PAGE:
General Motors and Rush Limbaugh's non-existent principles
I don't remember much from my days authoring the long-form Limbaugh Wire, listening to and refuting every second of Rush Limbaugh's daily exercise in poisonous logorrhea. I started doing it one day in March of last year and then woke up six months later with a crushed spirit and much more gray hair than a man my age should have. The one thing I do remember clearly, however, are the GM advertisements.
And I was reminded of them today when Rush announced with no small amount of pride that he turned down General Motors' lucrative offer to continue advertising for the company because his strong principles would not allow him to recommend to people the Chevy Volt, GM's brand new electric car, which he very much despises.
Rush is lying. Not about turning down GM -- I have no idea if that's true -- but about not advertising for a product that goes against his principles. Because he did exactly that last year, and he did it for General Motors.
After the Bush administration opted to bail out the foundering auto companies in order to keep the equally distressed economy from collapsing completely, GM found themselves awash  in billions of dollars in emergency funds from the government. In order to boost sales in the bad economic climate, they offered a new incentive  in March 2009: If you bought a car and then lost your job, GM's payment protection plan would cover your car payments for up to a year. When Rush heard about this on March 31, 2009, he was incensed  that taxpayer dollars would be spent in such a fashion:
LIMBAUGH: I know, I know, I'm on the wrong side of this just like I'm on the wrong side of everything these days, because the vast majority of the American people are going, "Hey, what's wrong with that? That's a wonderful idea. Hey, why do you have to throw cold water on every good idea that comes down the pike in this country? I mean, I think it's great that they're going to pay for my car if I lose my job. That's only right." Yeah, OK, well -- ask you a question here: With whose money are they going to pay for your car payment? Mine, dingleberry! And every other taxpayer's!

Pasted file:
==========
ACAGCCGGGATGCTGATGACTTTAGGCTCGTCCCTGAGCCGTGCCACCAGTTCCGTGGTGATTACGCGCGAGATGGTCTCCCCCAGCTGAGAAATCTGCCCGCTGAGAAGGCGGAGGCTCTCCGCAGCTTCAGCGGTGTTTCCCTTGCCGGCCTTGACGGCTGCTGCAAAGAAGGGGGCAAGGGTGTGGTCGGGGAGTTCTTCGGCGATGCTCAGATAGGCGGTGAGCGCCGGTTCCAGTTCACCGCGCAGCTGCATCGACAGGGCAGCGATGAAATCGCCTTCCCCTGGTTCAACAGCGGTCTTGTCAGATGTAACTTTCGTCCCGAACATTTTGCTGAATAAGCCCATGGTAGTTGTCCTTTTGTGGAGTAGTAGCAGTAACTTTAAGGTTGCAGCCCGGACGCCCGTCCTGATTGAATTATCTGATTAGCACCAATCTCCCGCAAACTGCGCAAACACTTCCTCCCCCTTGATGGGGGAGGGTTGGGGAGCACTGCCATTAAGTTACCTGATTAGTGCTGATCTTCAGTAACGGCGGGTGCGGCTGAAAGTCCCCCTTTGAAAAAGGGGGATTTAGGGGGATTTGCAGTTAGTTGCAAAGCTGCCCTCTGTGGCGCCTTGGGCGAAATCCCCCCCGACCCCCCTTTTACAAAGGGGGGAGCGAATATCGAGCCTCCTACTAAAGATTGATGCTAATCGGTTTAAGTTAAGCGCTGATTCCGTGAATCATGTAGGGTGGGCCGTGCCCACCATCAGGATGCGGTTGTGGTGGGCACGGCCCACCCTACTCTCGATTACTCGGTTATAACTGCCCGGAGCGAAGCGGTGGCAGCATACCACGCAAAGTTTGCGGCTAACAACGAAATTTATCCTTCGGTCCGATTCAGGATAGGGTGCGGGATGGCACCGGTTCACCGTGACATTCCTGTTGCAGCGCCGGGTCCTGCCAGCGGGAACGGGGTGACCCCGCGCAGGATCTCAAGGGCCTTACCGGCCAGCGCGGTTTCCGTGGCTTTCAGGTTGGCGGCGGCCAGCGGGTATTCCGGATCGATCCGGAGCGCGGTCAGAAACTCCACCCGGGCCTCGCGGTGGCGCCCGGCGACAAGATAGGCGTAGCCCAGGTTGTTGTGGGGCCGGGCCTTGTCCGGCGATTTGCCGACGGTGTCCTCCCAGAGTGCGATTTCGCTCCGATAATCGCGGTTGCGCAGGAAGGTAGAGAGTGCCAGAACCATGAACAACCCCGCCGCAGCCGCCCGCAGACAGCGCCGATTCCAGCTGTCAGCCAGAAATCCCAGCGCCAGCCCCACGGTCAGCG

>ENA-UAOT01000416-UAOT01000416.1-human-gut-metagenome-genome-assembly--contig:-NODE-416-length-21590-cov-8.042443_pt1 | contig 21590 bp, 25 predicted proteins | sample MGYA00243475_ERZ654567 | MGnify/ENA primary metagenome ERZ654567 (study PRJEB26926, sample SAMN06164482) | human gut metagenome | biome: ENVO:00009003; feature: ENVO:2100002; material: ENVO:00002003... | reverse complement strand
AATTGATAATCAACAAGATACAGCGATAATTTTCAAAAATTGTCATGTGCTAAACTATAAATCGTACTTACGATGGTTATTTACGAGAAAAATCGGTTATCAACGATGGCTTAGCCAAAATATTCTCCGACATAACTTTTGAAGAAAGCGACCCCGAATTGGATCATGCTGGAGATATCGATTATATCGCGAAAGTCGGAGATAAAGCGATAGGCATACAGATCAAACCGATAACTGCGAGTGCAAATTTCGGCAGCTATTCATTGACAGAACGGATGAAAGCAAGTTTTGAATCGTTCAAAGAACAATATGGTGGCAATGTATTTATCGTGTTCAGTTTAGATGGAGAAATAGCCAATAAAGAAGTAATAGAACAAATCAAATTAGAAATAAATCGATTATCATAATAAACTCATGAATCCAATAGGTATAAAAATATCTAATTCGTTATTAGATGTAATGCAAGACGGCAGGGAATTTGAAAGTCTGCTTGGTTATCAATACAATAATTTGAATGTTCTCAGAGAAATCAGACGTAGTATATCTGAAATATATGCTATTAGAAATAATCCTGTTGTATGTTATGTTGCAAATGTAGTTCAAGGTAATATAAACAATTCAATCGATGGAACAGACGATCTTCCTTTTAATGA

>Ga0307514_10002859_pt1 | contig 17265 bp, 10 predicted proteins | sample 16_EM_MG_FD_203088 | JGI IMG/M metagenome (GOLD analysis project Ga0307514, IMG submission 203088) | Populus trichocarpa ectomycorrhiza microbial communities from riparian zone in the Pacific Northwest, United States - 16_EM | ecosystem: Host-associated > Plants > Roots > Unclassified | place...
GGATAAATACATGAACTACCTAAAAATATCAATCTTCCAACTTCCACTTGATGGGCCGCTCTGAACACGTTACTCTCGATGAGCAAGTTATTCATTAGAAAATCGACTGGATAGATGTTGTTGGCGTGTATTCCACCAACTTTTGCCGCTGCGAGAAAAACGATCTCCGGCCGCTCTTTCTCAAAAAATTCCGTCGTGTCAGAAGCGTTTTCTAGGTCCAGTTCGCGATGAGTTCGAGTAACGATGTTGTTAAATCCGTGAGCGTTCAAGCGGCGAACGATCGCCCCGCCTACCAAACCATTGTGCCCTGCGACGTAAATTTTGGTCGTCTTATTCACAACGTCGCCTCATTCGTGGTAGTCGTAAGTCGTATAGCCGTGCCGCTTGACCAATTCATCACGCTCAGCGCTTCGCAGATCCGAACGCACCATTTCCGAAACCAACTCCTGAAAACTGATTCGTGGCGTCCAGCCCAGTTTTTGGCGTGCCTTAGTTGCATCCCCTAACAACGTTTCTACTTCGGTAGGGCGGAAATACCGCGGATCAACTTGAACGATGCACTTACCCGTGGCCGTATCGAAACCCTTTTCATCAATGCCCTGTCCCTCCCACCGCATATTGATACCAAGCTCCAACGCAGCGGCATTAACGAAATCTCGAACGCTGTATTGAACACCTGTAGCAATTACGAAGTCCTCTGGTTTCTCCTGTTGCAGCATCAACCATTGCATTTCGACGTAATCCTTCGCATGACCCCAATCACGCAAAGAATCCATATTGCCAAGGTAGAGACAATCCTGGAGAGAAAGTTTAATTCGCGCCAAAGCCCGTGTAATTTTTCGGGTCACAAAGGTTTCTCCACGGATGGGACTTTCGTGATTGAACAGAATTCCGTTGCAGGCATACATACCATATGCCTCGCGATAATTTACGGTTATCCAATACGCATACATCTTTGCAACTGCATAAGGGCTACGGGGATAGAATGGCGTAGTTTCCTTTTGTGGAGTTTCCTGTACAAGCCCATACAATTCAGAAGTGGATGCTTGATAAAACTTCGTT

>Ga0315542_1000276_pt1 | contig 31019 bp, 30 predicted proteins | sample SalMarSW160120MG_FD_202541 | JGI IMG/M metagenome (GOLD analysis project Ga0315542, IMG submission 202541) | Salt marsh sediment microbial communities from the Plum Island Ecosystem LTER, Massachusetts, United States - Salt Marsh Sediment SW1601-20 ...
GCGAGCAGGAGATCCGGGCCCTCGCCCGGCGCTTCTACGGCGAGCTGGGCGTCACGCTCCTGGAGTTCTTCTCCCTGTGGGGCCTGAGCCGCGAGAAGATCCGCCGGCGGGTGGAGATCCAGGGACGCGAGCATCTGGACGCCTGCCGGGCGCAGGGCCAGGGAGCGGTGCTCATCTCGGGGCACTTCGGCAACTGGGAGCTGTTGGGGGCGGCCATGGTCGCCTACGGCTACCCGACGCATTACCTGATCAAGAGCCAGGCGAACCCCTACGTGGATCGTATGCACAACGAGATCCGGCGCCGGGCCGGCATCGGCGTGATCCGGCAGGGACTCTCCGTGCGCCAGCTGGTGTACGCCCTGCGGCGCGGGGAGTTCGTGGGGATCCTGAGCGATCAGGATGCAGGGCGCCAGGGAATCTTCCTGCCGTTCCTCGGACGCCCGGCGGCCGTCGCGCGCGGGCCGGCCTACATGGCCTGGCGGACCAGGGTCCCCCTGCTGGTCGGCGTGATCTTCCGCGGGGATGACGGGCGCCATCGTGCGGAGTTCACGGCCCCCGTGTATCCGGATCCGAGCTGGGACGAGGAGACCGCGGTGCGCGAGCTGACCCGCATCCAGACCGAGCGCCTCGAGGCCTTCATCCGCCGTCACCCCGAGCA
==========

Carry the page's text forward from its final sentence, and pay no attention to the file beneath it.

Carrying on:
Then something happened -- the General Motors advertising money started flowing into the Excellence in Broadcasting Network in early April 2009. Once that happened, Rush Limbaugh, who less than two weeks prior had attacked GM's payment protection plan with scatological name-calling, became a full-throated endorser  of GM's payment protection plan:
LIMBAUGH: So, you know, GM, Cadillac, all their brands, they're trying to revive. They're trying to get started and kick-start a rally. And they're trying to reinvent the ownership experience when you buy a car from them. And they've come up with something called the Total Confidence Plan.
It starts with a fully backed five-year, 100,000-mile powertrain limited warranty, whichever comes first, and then, of course, On Star, which is standard on every Cadillac model, that safety and security for a full year. On Star is incredible by the way.
But this is where it gets interesting. If you buy a new Cadillac, they will help protect its retail value and trading time, and if you lose your job -- like if you're one of the 7,000 laid off in New York -- Cadillac will make your payments up to $500 a month for up to nine months. So go to CadillacConfidence.com -- all details and limitations are there. You have to -- there are some restrictions. You got to take delivery of your new car by April 30th. You can see a participating dealer for details.
But this is one of the things they're trying, making your payments up to $500 a month for nine months.
So when Rush Limbaugh says his experience with GM shows that he values his principles more than he values ad dollars, he's telling you the exact opposite of the truth.
- Rush Limbaugh